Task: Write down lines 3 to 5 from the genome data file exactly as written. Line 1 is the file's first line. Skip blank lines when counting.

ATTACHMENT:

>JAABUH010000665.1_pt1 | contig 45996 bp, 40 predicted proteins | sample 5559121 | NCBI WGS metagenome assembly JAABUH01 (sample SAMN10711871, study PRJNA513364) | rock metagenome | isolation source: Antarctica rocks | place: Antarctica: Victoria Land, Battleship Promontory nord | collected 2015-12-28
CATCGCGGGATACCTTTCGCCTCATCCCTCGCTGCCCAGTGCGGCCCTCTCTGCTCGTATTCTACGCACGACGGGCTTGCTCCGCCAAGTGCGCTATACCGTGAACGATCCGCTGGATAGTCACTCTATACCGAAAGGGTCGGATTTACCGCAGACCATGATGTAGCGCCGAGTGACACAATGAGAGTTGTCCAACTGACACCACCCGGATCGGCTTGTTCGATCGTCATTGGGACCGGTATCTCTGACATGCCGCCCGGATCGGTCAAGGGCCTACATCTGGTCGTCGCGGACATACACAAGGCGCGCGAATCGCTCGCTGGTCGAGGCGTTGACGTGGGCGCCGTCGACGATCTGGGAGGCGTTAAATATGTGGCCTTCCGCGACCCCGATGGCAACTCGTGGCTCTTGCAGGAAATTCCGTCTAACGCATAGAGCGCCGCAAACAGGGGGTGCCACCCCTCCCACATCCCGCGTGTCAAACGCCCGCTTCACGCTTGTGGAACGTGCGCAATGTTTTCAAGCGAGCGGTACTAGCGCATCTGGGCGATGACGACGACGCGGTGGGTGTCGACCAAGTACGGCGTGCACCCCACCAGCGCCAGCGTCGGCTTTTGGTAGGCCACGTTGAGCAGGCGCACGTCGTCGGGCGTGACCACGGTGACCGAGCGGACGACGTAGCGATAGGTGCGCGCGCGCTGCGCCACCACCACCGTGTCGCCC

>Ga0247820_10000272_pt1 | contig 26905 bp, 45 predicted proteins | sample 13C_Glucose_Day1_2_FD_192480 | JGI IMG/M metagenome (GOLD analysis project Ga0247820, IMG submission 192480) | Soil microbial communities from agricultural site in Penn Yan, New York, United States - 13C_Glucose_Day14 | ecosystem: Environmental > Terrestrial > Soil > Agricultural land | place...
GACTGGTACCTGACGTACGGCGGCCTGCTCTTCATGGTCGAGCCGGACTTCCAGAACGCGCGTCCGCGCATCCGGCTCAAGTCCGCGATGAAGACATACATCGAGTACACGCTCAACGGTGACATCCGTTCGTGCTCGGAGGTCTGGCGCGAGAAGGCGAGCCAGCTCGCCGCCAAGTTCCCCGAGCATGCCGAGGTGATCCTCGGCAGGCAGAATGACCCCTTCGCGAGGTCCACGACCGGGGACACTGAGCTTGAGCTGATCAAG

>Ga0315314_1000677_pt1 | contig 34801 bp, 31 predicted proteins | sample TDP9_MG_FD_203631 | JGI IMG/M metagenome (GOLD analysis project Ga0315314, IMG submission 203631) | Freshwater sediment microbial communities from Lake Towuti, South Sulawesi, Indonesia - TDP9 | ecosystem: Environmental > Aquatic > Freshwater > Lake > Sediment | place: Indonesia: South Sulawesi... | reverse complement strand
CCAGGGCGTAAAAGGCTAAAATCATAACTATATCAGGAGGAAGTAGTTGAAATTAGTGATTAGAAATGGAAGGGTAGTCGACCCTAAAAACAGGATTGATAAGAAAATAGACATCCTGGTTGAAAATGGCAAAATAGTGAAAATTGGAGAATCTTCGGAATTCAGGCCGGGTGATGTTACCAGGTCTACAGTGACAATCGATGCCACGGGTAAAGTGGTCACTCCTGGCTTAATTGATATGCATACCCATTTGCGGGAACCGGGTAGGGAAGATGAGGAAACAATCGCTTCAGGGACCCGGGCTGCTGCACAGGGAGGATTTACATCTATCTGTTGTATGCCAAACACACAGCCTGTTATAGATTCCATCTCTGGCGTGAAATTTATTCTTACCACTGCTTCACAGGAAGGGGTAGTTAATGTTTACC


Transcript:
>Ga0247820_10000272_pt1 | contig 26905 bp, 45 predicted proteins | sample 13C_Glucose_Day1_2_FD_192480 | JGI IMG/M metagenome (GOLD analysis project Ga0247820, IMG submission 192480) | Soil microbial communities from agricultural site in Penn Yan, New York, United States - 13C_Glucose_Day14 | ecosystem: Environmental > Terrestrial > Soil > Agricultural land | place...
GACTGGTACCTGACGTACGGCGGCCTGCTCTTCATGGTCGAGCCGGACTTCCAGAACGCGCGTCCGCGCATCCGGCTCAAGTCCGCGATGAAGACATACATCGAGTACACGCTCAACGGTGACATCCGTTCGTGCTCGGAGGTCTGGCGCGAGAAGGCGAGCCAGCTCGCCGCCAAGTTCCCCGAGCATGCCGAGGTGATCCTCGGCAGGCAGAATGACCCCTTCGCGAGGTCCACGACCGGGGACACTGAGCTTGAGCTGATCAAG

>Ga0315314_1000677_pt1 | contig 34801 bp, 31 predicted proteins | sample TDP9_MG_FD_203631 | JGI IMG/M metagenome (GOLD analysis project Ga0315314, IMG submission 203631) | Freshwater sediment microbial communities from Lake Towuti, South Sulawesi, Indonesia - TDP9 | ecosystem: Environmental > Aquatic > Freshwater > Lake > Sediment | place: Indonesia: South Sulawesi... | reverse complement strand